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Export surges : the oower of a competitive currency

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  • Freund, Caroline
  • Pierola, Martha Denisse

Abstract

How can countries stimulate and sustain strong export growth? To answer this question, the authors examine 92 episodes of export surges, defined as significant increases in manufacturing export growth that are sustained for at least seven years. They find that export surges in developing countries tend to be preceded by a large real depreciation-which leaves the exchange rate significantly undervalued-and a reduction in exchange rate volatility. In contrast, in developed countries, the role of the exchange rate is less pronounced. The authors examine why the exchange rate is so important in developing countries and find that the depreciation leads to a significant reallocation of resources in the export sector. In particular, depreciation generates more entries into new export products and new markets, and the percentage of new entries that fail after one year declines. These new products and new markets are important, accounting for 25 percent of export growth during the surge in developing countries. The authors argue that maintaining a competitive currency leads firms to expand the product and market space for exports, inducing a large reorientation of the tradable sector.

Suggested Citation

  • Freund, Caroline & Pierola, Martha Denisse, 2008. "Export surges : the oower of a competitive currency," Policy Research Working Paper Series 4750, The World Bank.
  • Handle: RePEc:wbk:wbrwps:4750
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    Cited by:

    1. Resiandini, Pramesti, 2010. "Financial development and trade: evidence from the world's three largest economies," MPRA Paper 25631, University Library of Munich, Germany.
    2. Nouira, Ridha & Plane, Patrick & Sekkat, Khalid, 2011. "Exchange rate undervaluation and manufactured exports: A deliberate strategy?," Journal of Comparative Economics, Elsevier, vol. 39(4), pages 584-601.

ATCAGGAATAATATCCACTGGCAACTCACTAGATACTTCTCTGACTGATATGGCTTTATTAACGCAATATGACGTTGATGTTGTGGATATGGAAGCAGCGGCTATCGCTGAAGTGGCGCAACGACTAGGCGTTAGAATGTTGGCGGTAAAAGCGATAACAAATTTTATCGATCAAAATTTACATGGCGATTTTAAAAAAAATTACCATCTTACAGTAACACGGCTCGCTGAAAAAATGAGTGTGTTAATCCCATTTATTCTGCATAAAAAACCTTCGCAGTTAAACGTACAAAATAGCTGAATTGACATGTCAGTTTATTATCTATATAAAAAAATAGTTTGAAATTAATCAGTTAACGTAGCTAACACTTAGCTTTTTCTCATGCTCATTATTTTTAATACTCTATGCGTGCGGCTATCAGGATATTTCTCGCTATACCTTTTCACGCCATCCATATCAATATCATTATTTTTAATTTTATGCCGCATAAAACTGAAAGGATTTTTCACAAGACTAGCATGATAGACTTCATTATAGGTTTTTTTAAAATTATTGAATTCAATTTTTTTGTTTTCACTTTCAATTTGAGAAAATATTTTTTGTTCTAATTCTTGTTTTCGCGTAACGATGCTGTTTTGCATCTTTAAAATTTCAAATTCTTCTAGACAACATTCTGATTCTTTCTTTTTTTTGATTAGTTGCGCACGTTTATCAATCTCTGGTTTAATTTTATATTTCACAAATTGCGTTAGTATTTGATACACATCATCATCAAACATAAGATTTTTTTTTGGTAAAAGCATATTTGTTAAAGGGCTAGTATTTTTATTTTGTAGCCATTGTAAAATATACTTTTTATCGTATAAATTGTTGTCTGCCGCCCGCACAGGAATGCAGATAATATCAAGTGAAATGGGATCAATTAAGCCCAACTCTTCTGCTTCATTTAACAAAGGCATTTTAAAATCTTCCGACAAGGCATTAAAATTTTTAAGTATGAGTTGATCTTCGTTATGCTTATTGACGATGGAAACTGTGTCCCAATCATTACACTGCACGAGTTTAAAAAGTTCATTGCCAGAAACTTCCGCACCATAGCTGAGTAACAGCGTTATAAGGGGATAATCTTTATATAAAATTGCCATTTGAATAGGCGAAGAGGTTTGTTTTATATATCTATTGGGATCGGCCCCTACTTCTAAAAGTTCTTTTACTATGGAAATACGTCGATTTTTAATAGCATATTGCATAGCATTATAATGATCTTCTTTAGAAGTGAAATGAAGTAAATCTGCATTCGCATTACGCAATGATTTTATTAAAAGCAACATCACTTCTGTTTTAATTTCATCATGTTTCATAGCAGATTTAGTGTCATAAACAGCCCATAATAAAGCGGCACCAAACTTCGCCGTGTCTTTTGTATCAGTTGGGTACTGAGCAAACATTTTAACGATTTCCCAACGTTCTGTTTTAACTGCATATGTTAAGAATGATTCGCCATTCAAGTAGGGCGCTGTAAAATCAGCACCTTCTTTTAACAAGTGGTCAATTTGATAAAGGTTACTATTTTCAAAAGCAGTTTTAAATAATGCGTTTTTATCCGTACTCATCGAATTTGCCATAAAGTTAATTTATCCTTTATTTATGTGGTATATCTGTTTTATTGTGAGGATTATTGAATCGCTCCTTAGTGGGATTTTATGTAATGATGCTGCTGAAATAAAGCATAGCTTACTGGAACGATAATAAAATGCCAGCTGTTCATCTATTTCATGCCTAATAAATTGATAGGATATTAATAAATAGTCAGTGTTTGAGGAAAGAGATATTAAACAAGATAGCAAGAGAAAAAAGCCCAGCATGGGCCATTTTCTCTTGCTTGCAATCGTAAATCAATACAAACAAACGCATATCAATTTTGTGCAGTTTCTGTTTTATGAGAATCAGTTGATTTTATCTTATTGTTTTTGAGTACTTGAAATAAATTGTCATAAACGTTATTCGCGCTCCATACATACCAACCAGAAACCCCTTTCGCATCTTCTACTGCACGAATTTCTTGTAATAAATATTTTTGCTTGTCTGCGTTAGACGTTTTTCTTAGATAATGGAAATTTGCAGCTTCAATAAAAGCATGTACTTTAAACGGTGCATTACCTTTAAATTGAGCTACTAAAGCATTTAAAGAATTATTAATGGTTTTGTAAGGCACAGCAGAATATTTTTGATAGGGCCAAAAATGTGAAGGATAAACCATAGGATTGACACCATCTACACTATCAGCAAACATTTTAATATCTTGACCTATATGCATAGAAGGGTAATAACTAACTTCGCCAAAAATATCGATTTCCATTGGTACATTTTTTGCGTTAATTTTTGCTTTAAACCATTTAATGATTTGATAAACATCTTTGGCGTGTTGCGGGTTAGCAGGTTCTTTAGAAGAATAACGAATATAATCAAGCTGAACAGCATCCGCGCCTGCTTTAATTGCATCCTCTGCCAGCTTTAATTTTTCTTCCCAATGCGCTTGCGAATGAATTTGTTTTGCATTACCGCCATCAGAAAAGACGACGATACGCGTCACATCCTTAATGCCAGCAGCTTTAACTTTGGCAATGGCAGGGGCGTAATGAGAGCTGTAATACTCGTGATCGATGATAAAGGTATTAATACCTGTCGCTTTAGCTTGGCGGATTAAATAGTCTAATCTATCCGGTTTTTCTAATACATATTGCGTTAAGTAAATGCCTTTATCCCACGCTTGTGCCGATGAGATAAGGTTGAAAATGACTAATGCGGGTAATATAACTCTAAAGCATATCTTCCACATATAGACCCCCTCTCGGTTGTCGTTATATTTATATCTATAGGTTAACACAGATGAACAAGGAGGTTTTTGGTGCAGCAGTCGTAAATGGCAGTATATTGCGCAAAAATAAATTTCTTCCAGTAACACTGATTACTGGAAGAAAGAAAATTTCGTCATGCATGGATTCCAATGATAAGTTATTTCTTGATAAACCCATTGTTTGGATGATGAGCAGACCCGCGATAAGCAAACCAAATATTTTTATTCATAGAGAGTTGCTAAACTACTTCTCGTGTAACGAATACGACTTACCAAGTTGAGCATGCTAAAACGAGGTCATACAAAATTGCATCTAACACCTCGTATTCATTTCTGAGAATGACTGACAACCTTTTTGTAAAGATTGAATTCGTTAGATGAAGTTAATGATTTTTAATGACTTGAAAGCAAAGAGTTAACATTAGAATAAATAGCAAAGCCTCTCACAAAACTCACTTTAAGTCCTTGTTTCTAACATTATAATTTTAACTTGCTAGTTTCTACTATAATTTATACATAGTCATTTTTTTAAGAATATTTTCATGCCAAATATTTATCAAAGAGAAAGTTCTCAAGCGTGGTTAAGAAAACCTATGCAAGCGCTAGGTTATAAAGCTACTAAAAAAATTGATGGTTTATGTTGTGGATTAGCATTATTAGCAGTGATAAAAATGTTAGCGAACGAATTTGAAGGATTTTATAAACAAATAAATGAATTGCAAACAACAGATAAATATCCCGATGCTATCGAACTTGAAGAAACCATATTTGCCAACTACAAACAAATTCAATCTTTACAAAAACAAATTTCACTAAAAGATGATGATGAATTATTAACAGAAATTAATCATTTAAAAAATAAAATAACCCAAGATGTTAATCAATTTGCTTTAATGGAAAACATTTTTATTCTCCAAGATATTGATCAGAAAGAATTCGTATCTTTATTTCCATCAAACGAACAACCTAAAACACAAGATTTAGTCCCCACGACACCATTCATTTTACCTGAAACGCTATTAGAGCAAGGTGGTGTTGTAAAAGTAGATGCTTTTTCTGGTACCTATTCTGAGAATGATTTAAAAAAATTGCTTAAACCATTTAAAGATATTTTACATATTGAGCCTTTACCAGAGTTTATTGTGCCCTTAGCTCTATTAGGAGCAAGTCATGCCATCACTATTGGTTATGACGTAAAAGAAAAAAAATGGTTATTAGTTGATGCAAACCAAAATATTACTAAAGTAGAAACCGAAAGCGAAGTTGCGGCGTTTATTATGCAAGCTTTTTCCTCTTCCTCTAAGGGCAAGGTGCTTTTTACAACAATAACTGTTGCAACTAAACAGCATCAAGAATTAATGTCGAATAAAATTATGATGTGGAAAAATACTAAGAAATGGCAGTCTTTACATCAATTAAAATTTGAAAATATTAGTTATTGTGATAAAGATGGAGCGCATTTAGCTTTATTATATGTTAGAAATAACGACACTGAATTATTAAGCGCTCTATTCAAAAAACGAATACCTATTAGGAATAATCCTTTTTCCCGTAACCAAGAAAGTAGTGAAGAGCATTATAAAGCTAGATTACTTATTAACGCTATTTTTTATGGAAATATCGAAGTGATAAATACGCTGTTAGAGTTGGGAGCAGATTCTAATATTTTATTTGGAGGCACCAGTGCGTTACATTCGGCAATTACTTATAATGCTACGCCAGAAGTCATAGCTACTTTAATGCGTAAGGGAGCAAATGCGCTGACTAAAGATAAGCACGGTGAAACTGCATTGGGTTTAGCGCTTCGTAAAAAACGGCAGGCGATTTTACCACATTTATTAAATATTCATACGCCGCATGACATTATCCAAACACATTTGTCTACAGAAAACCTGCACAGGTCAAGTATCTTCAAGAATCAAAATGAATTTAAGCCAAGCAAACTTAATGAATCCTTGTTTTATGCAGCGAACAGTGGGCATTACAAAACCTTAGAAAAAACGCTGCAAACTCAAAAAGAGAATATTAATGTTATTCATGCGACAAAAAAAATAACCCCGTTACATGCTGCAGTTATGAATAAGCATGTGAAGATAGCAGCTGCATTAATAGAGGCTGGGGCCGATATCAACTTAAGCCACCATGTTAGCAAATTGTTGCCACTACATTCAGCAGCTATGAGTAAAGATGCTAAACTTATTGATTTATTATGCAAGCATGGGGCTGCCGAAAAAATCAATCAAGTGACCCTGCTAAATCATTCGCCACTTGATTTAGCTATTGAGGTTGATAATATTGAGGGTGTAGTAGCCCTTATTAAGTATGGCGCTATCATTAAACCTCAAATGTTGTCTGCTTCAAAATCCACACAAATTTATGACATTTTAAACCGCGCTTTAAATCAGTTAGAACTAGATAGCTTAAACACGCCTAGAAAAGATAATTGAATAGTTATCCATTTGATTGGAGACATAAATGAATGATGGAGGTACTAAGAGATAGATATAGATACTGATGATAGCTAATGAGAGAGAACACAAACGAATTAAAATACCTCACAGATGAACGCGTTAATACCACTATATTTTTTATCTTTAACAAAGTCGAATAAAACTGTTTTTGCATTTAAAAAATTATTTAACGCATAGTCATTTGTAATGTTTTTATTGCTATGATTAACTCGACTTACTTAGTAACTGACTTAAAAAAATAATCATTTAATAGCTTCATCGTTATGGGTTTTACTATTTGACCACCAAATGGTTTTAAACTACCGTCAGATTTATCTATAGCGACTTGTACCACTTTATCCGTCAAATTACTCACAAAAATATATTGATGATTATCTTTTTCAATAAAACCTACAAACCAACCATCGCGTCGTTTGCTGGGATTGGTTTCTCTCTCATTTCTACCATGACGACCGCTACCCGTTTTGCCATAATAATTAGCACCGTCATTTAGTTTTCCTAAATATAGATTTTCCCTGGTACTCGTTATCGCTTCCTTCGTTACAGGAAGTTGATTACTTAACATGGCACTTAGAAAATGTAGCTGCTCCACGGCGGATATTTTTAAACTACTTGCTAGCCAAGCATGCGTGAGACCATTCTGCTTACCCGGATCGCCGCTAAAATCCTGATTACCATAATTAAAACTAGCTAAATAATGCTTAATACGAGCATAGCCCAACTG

3. Cimoli, Mario & Fleitas, Sebastian & Porcile, Gabriel, 2011. "Real Exchange Rate and the Structure of Exports," MPRA Paper 37846, University Library of Munich, Germany.
    4. Razmi, Arslan, 2012. "The Exchange Rate, Diversification, and Distribution in a Modified Ricardian Model with a Continuum of Goods," ADBI Working Papers 337, Asian Development Bank Institute.
    5. Diego Bastourre & Luis Casanova & Alejo Espora, 2011. "Tipo de Cambio Real y Crecimiento: Síntesis de la Evidencia y Agenda de Investigación," Department of Economics, Working Papers 082, Departamento de Economía, Facultad de Ciencias Económicas, Universidad Nacional de La Plata.
    6. Dani Rodrik, 2008. "The Real Exchange Rate and Economic Growth," Brookings Papers on Economic Activity, Economic Studies Program, The Brookings Institution, vol. 39(2 (Fall)), pages 365-439.
    7. Lederman, Daniel, 2011. "Large devaluations, foreign direct investment and exports : a speculative note," Policy Research Working Paper Series 5619, The World Bank.
    8. Njindan Iyke, Bernard, 2016. "The Penn Effect Revisited: New Evidence from Latin America," MPRA Paper 70593, University Library of Munich, Germany.
    9. Bown, Chad P. & McCulloch, Rachel, 2009. "U.S.-Japan and U.S.-China trade conflict: Export growth, reciprocity, and the international trading system," Journal of Asian Economics, Elsevier, vol. 20(6), pages 669-687, November.

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    Keywords

    Currencies and Exchange Rates; Emerging Markets; Debt Markets; Economic Theory&Research; Achieving Shared Growth;

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